On Tuesday (10.26.10) Boston University Medical School hosted a pilot medical education event in the virtual world of Second Life. This event was part of a larger experiment to sharpen family practice physicians’ Motivational Interviewing (MI) skills through a series of online, skype and virtual world components. Baseline interviews, online articles, coaching calls, and questionnaires were interwoven with two, synchronous in-world events.
Motivational Interviewing is a client/patient-centered counseling method designed to enhance a patient’s intrinsic motivation for making behavior change. Whether its weight loss, smoking cessation, or increased exercise, medical and health professionals use this research-based model to amplify a patient’s ambivalence and get them over the hump with “change talk”.
There were 15 family practice doctors (from all over the U.S.) attending, an MI expert, and a number of us on the production crew. Those of us on the producing end of things gathered in a computer lab on the Boston Medical Center campus – a decision that turned out to be a wise one. Though certainly one of the advantages of conducting sessions in the virtual world is geographic freedom, it really helped with coordination to be able to signal each other, pass notes, solve technical problems, and intervene when necessary. Here are a few shots of us, hard at work.
The doctors were recruited for the pilot through medical listservs, screened in order to draft only those with sufficient computer/internet power and no previous exposure to MI. In advance of the event, the participating doctors got up to speed on Second Life through a self-directed tutorial living on a wiki site. We scheduled regular office hours so they could phone in for help with questions. Days before the first event we scheduled short (10 minute) skills check-out sessions, conducted in-world and by phone, to insure that they could manage the basics required for participation.
The docs gathered at the SL venue at 5:30 pm and we spent the first 20-30 minutes getting everyone settled, testing sound, and lining them up with technical support. Chimera Cosmos and Jenn Forager were our technical gurus for the evening. Looking elegant and professional in black business suits, they stood at the front of the amphitheater for easy identification. They were each responsible for half the docs – friending them and sending them IMs to establish contact.
The event consisted of a 30-minute lecture from the MI expert – including some meaningful interaction with the doctors via local text chat. Once the basic information transmitted, the doctors were divided into two small groups (red and blue) and teleported to two different sky platforms in order to conduct practice interviews with standardized patients.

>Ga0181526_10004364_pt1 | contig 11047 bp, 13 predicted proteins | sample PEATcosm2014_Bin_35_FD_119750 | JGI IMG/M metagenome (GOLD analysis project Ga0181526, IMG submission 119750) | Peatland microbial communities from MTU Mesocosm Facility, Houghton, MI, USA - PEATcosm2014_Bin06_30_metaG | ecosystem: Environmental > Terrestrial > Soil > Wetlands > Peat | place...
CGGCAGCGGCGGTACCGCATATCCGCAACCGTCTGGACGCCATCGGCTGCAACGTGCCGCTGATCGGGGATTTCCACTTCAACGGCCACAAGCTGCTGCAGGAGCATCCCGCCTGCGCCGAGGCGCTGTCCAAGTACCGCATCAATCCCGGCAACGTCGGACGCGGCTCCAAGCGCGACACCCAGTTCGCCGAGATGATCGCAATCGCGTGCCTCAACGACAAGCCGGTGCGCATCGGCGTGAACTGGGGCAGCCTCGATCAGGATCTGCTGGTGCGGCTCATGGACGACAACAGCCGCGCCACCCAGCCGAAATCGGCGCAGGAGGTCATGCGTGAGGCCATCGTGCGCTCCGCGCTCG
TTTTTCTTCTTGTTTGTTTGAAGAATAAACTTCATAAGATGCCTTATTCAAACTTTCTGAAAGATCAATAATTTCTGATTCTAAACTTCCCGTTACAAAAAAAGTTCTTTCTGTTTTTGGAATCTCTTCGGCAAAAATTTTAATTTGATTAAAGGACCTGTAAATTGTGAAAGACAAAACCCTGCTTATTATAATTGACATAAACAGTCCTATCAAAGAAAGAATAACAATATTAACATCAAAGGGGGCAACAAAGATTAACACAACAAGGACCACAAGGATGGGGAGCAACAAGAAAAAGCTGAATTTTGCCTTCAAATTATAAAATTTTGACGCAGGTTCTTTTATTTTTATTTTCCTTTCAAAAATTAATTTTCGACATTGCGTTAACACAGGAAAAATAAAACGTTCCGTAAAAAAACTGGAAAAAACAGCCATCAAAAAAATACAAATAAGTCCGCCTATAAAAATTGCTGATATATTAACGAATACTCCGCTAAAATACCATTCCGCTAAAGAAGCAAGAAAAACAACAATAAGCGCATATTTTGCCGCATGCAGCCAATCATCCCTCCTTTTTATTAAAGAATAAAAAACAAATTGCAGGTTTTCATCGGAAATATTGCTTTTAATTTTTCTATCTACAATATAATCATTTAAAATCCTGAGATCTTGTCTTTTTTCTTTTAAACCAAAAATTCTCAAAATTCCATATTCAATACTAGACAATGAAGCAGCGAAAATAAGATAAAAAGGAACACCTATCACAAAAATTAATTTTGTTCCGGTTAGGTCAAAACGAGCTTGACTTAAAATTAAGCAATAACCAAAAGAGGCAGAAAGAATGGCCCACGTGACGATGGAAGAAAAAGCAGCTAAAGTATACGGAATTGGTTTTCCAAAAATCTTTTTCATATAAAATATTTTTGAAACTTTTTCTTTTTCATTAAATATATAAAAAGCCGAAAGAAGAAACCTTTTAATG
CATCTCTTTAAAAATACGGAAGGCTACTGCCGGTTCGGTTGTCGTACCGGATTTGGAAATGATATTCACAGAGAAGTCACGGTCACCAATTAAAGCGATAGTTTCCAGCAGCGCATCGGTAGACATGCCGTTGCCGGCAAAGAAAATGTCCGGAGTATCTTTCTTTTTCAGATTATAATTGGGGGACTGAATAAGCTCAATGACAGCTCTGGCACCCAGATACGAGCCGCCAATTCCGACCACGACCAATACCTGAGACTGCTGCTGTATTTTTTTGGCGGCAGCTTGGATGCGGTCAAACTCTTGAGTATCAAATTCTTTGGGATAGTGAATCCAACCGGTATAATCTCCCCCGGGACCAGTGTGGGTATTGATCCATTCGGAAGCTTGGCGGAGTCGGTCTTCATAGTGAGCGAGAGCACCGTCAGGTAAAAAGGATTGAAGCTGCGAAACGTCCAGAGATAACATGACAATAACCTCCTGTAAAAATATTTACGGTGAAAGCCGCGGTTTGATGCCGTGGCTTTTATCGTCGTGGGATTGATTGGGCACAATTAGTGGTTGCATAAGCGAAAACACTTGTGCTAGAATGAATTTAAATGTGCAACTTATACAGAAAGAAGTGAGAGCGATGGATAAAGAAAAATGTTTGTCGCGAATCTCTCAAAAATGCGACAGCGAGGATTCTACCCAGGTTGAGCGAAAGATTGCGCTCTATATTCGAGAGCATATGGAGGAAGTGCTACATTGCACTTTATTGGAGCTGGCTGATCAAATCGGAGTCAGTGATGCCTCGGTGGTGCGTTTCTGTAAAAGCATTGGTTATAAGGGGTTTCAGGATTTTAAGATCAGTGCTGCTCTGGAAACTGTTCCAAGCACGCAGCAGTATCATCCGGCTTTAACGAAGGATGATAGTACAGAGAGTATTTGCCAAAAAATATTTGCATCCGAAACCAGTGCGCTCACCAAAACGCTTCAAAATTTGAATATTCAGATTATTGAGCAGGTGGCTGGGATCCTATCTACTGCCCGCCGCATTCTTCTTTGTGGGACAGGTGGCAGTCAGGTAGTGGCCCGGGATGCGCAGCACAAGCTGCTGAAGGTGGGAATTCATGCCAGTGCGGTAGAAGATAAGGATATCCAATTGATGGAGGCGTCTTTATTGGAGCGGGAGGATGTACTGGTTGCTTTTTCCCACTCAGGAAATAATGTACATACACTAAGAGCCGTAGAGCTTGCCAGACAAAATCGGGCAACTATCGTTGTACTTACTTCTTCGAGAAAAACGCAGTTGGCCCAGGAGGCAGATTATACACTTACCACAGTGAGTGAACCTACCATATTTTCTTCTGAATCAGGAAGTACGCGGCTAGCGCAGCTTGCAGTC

The two standardized patients (Karen Gulliver and Neil Heyden) did a fabulous job. They had been given their medical scenarios in advance (written by the Principal Investigator, Suzanne Mitchell) and rehearsed in order to present just the right amount of resistance. Enough to give the doctors something to work with, but not so much as to prove frustrating.
One by one, the doctors tried their hand at the technique, moving into the “hot seat”, while their colleagues looked on and learned through observation. After each trial, the MI expert would offer coaching suggestions – commenting on what worked and what new things they might try next. Doubtless, the anonymity of being “behind” an avatar helped give the doctor’s freedom to experiment with this new and unusual (to them) method, maybe even helped them take a few risks? No one was shy and I was particularly struck by the serious intent with which they all approached the challenge.
Of course, we had a few technical snafus – some of the doctors neglected to buy (or bring) their headsets resulting in echoes and nasty feedback (Jenn and Chimera managed that by asking people to toggle on/off and to lower their volumes). A few doctors had trouble logging in when they innocently tried to join the session from a work computer (with a firewall that blocked Second Life). When we first arrived at the BU computer lab, we couldn’t get the sound to work on any of the computers in the room (despite having tested them two weeks earlier!). The speaker found it troublesome to multitask with so many pieces at once – his talk, the local chat, not being able to “see” his slides, and the commotion in the room. But, really, overall, the session went extremely well. We will make adjustments for event #2 (scheduled for 11.3.10) and see what the next step brings.